Microsoft Holds New CE OS in Its Palm

A month after Microsoft made a large splash in the software pond with HailStorm, the company Tuesday flashed another code name for its newest
embedded system and offered it to about 300 beta testers for feedback.

The new CE operating system goes by the less threatening yet quite enigmatic
code name of “Talisker” and was Microsoft’s highlight at Embedded Systems
Conference (ESC) San Francisco 2001.


And while you might not find Talisker in too many dictionaries, you’re just as unlikely to find it at the local liquor store. That’s right. The new CE, according to a Micrsoft spokseperson, was named after a fine single malt scotch, of which its creators are fond.


CE concentrates its efforts on delivering the latest
real-time, multimedia functionality for developers to bring personal digital
assistants and other mobile devices to market quicker. Microsoft designed
Talisker with its pending .NET software services in mind.


Microsoft said Talisker Beta 1 was designed to offer better wireless and
network connectivity through native support
for Bluetooth, Universal Plug and Play (UPnP) and new USB drivers, enhanced
multimedia functionality with DVD support, and stronger security with the
inclusion of the Kerberos security protocol and support for secure socket
layers (SSL) for the HTTP Server in Talisker.


Those who have been following Microsoft’s myriad business models may have
raised an eyebrow at the notion that it has agreed to tuck support for
Bluetooth into Talisker. Last week, Microsoft said it won’t support
Bluetooth in its Windows XP because it believed hardware and software development has proven
too slow, opting for the 802.11 wireless standard.


Also on the menu for the new OS are interrupt service routines (ISRs), new
BSPs and customizable UI services, which the software giant hopes will help
original equipment manufacturers deliver products to market faster.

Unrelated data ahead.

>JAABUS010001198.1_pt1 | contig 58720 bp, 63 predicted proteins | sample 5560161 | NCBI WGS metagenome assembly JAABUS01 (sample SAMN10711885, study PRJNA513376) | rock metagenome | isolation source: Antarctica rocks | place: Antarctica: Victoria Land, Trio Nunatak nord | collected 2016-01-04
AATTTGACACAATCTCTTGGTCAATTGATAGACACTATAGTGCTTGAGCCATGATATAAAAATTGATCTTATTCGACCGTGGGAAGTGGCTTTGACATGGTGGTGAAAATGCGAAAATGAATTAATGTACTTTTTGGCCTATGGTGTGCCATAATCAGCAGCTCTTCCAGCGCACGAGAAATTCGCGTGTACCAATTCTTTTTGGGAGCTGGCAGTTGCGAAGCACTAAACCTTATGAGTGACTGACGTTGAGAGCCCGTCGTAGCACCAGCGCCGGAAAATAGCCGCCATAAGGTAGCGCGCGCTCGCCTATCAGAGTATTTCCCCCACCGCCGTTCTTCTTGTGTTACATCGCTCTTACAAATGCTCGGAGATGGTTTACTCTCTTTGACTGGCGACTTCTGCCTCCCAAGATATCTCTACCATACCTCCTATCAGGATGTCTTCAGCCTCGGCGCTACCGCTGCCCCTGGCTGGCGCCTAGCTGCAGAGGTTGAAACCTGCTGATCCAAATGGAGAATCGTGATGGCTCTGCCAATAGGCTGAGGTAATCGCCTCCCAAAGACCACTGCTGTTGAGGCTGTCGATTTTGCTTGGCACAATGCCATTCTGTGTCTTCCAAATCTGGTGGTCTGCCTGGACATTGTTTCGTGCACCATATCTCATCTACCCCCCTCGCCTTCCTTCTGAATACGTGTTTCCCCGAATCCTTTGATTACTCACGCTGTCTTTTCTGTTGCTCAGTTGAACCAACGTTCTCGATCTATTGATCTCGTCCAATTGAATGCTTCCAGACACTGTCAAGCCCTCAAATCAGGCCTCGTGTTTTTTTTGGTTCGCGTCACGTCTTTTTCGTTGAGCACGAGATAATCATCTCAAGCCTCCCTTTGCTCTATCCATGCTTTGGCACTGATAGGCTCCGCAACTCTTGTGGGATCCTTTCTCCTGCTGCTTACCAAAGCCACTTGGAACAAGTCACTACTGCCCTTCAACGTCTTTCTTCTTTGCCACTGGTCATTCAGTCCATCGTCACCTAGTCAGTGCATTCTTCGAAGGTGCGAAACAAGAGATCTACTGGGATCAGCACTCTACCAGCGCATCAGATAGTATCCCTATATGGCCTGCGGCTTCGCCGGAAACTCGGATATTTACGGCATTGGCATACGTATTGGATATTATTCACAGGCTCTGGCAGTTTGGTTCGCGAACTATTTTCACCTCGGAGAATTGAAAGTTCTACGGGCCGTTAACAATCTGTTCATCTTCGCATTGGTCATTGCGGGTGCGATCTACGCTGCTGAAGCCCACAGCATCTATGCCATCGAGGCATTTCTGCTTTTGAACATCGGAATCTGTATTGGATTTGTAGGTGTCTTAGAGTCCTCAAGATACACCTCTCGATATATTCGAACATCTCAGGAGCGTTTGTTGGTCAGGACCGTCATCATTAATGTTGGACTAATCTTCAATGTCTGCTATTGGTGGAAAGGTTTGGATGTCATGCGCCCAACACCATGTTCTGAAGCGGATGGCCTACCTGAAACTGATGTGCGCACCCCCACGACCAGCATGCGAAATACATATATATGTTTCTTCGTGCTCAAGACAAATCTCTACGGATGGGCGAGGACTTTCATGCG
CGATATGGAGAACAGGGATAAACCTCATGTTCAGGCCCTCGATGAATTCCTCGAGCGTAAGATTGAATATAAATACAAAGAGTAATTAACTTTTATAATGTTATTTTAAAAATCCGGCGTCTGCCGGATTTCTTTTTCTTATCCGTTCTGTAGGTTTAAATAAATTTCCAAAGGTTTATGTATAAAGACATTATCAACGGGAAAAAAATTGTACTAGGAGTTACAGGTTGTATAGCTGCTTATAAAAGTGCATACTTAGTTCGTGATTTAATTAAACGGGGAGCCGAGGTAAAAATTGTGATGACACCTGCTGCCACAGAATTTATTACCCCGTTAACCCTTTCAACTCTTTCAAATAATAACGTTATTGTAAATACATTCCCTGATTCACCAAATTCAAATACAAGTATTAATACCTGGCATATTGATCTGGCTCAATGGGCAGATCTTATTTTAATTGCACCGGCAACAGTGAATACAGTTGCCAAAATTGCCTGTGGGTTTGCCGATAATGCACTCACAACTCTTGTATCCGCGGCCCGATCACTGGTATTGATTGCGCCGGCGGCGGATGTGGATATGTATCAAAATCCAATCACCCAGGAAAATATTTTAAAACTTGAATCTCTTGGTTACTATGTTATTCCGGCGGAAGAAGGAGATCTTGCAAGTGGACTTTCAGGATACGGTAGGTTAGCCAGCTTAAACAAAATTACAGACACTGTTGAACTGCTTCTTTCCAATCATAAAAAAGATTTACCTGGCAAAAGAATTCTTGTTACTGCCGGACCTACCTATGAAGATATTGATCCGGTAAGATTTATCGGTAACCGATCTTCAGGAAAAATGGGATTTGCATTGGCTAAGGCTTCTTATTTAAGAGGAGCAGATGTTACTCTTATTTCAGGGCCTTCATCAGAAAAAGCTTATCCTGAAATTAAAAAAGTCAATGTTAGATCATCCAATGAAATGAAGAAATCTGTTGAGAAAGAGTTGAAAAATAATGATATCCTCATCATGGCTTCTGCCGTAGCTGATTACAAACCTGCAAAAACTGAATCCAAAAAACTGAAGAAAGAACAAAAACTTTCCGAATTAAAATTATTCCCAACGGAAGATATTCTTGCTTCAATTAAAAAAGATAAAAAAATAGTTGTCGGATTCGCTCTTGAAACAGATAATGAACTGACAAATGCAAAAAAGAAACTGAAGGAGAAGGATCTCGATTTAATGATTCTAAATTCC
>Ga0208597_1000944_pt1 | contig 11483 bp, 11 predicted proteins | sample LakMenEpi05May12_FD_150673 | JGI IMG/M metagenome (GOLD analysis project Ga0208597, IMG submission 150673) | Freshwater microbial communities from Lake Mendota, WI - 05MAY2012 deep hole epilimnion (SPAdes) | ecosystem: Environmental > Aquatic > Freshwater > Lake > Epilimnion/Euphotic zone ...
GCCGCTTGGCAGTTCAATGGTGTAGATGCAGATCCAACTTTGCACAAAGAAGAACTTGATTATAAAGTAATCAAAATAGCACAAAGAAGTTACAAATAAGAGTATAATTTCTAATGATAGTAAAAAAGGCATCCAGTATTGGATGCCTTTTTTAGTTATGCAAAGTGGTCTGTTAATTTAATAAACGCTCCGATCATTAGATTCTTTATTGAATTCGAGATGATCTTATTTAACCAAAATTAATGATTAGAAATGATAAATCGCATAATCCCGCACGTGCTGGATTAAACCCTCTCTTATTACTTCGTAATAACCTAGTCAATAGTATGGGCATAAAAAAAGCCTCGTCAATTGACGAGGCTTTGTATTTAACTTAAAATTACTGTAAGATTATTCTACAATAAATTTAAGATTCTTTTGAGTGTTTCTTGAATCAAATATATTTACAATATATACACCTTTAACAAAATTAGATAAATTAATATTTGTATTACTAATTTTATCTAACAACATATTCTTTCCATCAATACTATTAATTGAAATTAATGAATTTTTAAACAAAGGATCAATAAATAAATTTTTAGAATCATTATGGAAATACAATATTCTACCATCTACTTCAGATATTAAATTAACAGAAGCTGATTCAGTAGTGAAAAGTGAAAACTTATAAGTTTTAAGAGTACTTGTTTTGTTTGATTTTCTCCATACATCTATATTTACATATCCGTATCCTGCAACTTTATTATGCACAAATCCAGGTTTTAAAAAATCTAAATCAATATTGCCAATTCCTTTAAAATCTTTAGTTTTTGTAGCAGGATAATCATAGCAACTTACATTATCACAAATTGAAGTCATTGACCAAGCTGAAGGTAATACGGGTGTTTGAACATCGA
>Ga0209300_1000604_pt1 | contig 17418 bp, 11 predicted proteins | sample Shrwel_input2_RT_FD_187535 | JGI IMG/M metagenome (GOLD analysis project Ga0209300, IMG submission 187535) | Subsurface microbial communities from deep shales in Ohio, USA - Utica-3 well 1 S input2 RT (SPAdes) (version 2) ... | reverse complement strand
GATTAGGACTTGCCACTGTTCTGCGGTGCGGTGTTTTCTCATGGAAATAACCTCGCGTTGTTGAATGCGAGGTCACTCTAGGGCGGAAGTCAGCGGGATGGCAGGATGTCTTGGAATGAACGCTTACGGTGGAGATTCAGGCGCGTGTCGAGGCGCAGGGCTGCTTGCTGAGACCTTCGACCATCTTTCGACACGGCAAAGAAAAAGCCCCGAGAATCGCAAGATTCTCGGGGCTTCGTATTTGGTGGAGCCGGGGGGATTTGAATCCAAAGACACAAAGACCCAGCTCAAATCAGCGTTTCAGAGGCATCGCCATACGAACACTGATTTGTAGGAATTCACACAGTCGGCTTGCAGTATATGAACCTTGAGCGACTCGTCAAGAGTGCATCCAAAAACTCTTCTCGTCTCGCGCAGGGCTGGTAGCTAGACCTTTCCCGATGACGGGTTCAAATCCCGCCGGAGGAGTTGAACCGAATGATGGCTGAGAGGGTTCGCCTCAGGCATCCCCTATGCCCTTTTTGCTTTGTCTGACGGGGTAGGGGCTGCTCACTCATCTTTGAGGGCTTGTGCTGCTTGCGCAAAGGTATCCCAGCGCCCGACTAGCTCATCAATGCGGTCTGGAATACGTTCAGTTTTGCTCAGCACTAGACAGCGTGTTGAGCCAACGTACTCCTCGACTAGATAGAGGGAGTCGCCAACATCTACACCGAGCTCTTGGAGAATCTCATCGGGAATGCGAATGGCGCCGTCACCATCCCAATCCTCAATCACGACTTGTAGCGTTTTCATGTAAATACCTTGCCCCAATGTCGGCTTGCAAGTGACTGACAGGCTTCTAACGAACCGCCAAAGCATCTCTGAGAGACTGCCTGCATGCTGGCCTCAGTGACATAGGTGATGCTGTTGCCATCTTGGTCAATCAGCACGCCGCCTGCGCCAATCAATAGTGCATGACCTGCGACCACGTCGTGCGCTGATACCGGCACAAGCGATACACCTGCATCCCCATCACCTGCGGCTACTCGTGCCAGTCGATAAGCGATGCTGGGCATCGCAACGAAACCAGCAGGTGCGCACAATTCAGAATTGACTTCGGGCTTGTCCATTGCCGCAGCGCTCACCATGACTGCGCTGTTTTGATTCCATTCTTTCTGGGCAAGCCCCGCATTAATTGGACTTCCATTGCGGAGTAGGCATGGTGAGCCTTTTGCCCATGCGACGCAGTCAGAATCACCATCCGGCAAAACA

Microsoft is targeting late 2001 as a final release.


As it is often wont to do with significant product releases (its did so with its XP), Microsoft Tuesday also announced an alliance program
for the new CE: the Microsoft Windows CE 3.0 Innovation Alliance Program,
which lets systems integrators (SIs) jump on the bandwagon by enticing them
with increased source code access to better serve their customers.


SIs who have joined Microsoft’s program include Accelent
Systems Inc., Annasoft Systems, BSQUARE Corp., NMI Electronics Ltd., 3Soft
GmbH and VenturCom Inc.


Microsoft also said at the conference that it will offer preconfigured and
pretested services
packages
to give developers a head start.


Despite the partnerships and support it seems Microsoft has some serious
ground to make up in the embedded systems arena. The company has Windows NT
Embedded 4.0 and CE 3.0 in its repertoire, with Embedded Windows XP in the
works.


Yet the market share versus Palm’s industry-leading OS is lopsided in,
ironically, much the same fashion as Netscape’s Navigator is to Internet
Explorer; in terms of handheld platforms, Palm currently holds an 86 percent
market share according to research firm NPD Intellect while Microsoft’s Pocket PC garners 12 percent, with
2 percent going to miscellaneous OSs.


Though appealing to many gadget loving consumers, the handheld market
overall stands to benefit from widespread mobile enterprise use among
companies huge work forces. In adjusting its figures last week, Goldman
Sachs said it was greatly expanding its estimate from $13 billion to $20
billion by 2005 due to return on investment upgrades. Rather than a
penetration rate of 21 million users by 2005, GS now expects 30 million
corporate mobile Internet users.


“We believe the penetration of wireless handheld devices into the enterprise
to be one of the driving forces behind this growth,” GS said in the report.
“We believe the ‘always-on’ PDA is to be viewed less as a luxury and more as
a necessity.

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